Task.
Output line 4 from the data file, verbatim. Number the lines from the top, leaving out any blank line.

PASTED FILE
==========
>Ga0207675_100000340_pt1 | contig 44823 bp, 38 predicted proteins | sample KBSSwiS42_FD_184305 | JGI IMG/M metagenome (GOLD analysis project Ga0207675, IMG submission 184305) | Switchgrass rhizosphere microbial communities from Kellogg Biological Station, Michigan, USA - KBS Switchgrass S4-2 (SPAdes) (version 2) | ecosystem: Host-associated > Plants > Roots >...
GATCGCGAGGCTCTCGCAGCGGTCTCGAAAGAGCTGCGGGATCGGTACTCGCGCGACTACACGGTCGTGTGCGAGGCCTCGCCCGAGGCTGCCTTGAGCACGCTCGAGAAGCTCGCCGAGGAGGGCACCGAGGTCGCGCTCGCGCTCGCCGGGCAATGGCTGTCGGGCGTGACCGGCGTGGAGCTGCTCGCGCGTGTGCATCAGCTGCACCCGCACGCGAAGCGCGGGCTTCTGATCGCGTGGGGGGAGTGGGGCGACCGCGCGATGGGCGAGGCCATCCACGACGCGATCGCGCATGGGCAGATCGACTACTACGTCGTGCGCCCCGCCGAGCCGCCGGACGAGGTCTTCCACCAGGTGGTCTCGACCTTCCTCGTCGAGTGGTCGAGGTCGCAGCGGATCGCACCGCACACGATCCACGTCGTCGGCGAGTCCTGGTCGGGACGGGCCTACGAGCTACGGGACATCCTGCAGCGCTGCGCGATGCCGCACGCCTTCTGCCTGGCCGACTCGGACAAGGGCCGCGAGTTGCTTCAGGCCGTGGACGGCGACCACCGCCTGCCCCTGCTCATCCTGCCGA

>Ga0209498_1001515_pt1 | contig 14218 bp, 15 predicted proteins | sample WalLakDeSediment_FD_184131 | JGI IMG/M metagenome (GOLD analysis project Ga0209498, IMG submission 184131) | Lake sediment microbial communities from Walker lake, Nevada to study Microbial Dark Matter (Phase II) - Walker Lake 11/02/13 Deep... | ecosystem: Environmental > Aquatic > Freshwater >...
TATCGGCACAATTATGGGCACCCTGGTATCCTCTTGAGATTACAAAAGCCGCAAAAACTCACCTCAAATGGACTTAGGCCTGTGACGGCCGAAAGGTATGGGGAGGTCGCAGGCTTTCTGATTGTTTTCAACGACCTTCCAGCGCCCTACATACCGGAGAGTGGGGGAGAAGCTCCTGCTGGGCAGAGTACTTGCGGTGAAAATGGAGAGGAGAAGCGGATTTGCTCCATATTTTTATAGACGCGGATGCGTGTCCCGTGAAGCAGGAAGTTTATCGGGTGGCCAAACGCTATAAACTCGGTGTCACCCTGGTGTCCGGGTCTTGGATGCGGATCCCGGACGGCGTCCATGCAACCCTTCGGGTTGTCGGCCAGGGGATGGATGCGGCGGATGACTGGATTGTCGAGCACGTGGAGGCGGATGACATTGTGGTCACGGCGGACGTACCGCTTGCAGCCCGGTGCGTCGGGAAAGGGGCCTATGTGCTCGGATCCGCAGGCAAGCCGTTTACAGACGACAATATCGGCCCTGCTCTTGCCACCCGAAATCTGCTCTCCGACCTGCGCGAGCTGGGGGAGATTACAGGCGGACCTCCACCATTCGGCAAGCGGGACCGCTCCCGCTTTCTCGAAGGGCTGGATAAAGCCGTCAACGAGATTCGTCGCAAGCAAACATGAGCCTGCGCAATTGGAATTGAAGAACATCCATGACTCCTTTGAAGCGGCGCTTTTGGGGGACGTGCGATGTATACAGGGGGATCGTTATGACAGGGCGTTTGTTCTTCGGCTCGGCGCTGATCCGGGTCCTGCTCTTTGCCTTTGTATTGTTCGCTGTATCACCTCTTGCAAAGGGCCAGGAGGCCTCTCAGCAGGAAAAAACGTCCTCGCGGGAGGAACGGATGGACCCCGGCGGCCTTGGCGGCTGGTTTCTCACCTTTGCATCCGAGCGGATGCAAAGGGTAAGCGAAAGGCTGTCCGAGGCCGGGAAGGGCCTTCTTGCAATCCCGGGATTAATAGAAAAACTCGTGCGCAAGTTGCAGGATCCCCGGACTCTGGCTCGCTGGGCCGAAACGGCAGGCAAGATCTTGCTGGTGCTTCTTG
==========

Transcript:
TATCGGCACAATTATGGGCACCCTGGTATCCTCTTGAGATTACAAAAGCCGCAAAAACTCACCTCAAATGGACTTAGGCCTGTGACGGCCGAAAGGTATGGGGAGGTCGCAGGCTTTCTGATTGTTTTCAACGACCTTCCAGCGCCCTACATACCGGAGAGTGGGGGAGAAGCTCCTGCTGGGCAGAGTACTTGCGGTGAAAATGGAGAGGAGAAGCGGATTTGCTCCATATTTTTATAGACGCGGATGCGTGTCCCGTGAAGCAGGAAGTTTATCGGGTGGCCAAACGCTATAAACTCGGTGTCACCCTGGTGTCCGGGTCTTGGATGCGGATCCCGGACGGCGTCCATGCAACCCTTCGGGTTGTCGGCCAGGGGATGGATGCGGCGGATGACTGGATTGTCGAGCACGTGGAGGCGGATGACATTGTGGTCACGGCGGACGTACCGCTTGCAGCCCGGTGCGTCGGGAAAGGGGCCTATGTGCTCGGATCCGCAGGCAAGCCGTTTACAGACGACAATATCGGCCCTGCTCTTGCCACCCGAAATCTGCTCTCCGACCTGCGCGAGCTGGGGGAGATTACAGGCGGACCTCCACCATTCGGCAAGCGGGACCGCTCCCGCTTTCTCGAAGGGCTGGATAAAGCCGTCAACGAGATTCGTCGCAAGCAAACATGAGCCTGCGCAATTGGAATTGAAGAACATCCATGACTCCTTTGAAGCGGCGCTTTTGGGGGACGTGCGATGTATACAGGGGGATCGTTATGACAGGGCGTTTGTTCTTCGGCTCGGCGCTGATCCGGGTCCTGCTCTTTGCCTTTGTATTGTTCGCTGTATCACCTCTTGCAAAGGGCCAGGAGGCCTCTCAGCAGGAAAAAACGTCCTCGCGGGAGGAACGGATGGACCCCGGCGGCCTTGGCGGCTGGTTTCTCACCTTTGCATCCGAGCGGATGCAAAGGGTAAGCGAAAGGCTGTCCGAGGCCGGGAAGGGCCTTCTTGCAATCCCGGGATTAATAGAAAAACTCGTGCGCAAGTTGCAGGATCCCCGGACTCTGGCTCGCTGGGCCGAAACGGCAGGCAAGATCTTGCTGGTGCTTCTTG